Sunday, October 11, 2015

The KN@PP Stir Podcast, 10/11/15

This week's episode (like all episodes this year) is brought to you by Darryl W. Perry:

In this episode:

  • Thanks For Asking! (hypothetical Mouse That Roared stuff);
  • Quick rundown on the stuff I do and why you should support it.
Yes, it's a short episode this week, folks. I explain why, first thing. Short text version: I'm tuckered out from car troubles and bicycle rides. Should be back to the full 15-minute version next week, though!

Thursday, October 08, 2015

Thanks For Asking! -- 10/08/15

This week's AMA thread and the podcast to follow are brought to you by Darryl W. Perry (who is not responsible for my frequent tardiness in posting the threads):

As per usual:

  • Ask me anything (anything!) in the comments below this post; and
  • I'll answer in the comment thread, on this weekend's episode of The KN@PP Stir Podcast, or both.

Tuesday, October 06, 2015

Horwitz Rides My HobbyHorse

The Center for a Stateless Society's October "Mutual Exchange" symposium covers the question "Do Free Markets Always Produce a Corporate Economy?" I suspect you'll enjoy Cory Massimino's introduction, Kevin Carson's lead essay, and rejoinders from Derek Wall and Steven Horwitz.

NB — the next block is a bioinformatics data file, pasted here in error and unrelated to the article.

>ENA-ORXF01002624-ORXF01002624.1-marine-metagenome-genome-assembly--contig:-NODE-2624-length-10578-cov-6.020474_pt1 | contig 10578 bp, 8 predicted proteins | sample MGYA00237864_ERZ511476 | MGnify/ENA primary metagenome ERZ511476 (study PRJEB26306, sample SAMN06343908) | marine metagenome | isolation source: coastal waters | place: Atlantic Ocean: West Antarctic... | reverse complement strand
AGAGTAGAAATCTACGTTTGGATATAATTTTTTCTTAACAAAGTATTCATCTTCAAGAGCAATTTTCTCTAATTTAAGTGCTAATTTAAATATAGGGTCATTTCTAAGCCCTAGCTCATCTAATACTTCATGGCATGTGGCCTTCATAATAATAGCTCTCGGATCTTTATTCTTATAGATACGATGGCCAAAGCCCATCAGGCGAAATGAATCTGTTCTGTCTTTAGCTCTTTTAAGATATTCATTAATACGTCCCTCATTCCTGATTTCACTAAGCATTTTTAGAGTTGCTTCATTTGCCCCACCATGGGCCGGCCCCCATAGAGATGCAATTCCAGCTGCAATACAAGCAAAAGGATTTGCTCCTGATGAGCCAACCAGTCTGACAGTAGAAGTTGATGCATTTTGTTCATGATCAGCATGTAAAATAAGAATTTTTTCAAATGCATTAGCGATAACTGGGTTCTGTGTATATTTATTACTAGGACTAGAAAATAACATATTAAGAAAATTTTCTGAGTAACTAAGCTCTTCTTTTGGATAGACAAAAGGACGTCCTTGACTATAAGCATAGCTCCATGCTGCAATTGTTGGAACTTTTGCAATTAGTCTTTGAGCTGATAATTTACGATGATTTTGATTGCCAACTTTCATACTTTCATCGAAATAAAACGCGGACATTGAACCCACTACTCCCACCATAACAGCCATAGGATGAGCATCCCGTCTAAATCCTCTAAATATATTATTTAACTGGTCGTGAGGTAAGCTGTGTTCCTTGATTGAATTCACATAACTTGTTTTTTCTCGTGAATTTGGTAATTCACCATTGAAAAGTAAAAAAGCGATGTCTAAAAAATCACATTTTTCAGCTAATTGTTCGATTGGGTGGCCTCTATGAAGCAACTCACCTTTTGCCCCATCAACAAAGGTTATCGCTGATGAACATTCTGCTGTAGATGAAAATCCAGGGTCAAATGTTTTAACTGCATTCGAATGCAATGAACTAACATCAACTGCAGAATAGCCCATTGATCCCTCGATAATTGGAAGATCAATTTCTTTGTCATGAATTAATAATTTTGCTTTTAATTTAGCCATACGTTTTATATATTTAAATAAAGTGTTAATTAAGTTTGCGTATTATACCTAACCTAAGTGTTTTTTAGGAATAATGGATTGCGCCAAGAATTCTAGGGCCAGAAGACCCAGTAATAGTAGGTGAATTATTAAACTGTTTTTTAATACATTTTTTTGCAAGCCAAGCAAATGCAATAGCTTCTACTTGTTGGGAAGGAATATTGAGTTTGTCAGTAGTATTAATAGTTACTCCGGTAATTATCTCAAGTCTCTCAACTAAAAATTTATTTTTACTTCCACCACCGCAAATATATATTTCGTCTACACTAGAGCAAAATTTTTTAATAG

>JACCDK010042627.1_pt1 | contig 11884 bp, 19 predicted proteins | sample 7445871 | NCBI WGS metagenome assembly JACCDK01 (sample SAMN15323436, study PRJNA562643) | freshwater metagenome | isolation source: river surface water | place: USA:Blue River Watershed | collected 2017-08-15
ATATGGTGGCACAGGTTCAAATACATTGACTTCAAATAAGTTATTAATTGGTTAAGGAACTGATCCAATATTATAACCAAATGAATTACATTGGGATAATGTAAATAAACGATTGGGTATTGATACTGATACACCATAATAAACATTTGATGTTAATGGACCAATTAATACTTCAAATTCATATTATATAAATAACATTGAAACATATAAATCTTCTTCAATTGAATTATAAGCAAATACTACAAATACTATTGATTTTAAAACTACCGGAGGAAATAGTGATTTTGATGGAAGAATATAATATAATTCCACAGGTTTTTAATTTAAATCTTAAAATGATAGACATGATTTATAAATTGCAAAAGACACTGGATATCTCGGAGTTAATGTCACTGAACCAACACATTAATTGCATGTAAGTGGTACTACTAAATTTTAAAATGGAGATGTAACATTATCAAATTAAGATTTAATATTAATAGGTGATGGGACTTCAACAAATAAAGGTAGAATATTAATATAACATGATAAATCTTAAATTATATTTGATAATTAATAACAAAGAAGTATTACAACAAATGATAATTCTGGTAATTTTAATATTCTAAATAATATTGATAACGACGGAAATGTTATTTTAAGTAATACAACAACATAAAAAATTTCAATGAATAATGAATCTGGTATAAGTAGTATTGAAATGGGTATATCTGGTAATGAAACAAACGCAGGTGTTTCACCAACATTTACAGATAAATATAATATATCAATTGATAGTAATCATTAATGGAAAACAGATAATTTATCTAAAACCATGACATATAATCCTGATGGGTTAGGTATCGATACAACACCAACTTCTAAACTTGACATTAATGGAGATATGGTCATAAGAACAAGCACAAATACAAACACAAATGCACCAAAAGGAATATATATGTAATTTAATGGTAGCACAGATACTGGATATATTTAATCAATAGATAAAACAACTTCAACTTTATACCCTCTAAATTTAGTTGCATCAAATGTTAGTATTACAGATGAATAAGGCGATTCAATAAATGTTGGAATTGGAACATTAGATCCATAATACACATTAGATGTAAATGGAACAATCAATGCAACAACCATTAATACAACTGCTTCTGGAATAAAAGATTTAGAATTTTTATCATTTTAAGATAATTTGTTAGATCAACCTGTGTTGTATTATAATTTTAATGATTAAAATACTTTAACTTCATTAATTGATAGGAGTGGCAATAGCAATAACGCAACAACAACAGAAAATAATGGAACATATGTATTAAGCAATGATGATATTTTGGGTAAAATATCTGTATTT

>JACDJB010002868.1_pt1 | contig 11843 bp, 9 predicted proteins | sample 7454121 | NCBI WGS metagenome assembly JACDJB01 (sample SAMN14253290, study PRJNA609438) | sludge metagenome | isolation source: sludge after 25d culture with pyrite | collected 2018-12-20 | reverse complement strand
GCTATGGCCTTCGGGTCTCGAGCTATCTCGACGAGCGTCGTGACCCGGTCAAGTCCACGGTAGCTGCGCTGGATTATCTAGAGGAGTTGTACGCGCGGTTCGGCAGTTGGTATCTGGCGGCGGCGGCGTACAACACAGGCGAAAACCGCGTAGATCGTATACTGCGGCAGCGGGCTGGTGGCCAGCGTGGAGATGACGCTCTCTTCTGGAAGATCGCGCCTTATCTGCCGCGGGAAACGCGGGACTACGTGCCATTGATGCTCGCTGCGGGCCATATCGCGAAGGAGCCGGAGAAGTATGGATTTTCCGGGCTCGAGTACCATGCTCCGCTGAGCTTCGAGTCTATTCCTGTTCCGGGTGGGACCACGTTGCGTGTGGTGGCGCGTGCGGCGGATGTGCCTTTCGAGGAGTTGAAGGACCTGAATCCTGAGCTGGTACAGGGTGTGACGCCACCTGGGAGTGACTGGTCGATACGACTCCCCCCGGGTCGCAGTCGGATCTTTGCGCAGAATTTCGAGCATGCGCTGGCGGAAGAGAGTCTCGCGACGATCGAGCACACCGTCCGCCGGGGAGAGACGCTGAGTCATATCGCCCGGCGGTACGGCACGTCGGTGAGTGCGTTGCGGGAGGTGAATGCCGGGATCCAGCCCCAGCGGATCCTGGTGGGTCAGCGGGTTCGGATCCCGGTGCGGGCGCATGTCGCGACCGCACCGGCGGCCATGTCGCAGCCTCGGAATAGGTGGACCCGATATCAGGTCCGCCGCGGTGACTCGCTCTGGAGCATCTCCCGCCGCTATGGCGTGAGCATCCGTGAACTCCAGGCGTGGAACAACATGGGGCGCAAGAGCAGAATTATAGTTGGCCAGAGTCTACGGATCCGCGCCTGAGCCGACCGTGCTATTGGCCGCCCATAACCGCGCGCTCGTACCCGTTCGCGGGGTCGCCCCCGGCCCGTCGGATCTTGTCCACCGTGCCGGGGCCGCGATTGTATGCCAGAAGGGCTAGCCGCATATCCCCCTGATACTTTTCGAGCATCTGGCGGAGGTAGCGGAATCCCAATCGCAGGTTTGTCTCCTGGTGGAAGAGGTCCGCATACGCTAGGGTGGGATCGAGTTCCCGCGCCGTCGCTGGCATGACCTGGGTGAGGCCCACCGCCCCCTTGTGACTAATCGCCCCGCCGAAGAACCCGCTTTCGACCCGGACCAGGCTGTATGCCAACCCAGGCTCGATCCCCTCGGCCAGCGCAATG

In this post, I don't want to cover the whole question, but I do want to point out something from Horwitz that applies to more than just that question:

There is no doubt that the interventions of governments at various levels have subsidized aspects of the current structure of the US economy, as Carson points out. The state's role in building interstate highways and the railways certainly enabled producers to externalize the costs of transportation onto others. Carson concludes from this that such large-scale transportation systems would not exist in a free society (or would not have existed had we been a free society) and that economies would be more regional and local. Perhaps. It is always worth reminding left-libertarians that you can’t prove a counter-factual.

When and where I disagree with Carson (which isn't nearly as often as you might think), it tends to be on that very subject ("what would have happened if A, instead of B, had happened a long time ago?") or on the related subject of predicting, other than in an extremely broad sense, future outcomes from this point ("if we free the market today, what will society look like 50 years from now?) Carson tends to be a little braver than I am on both matters. I consider it hubris to speculate as much as he does, even though we agree on broad outlines.

This caution of mine versus the speculations of others doesn't just apply to matters economic.

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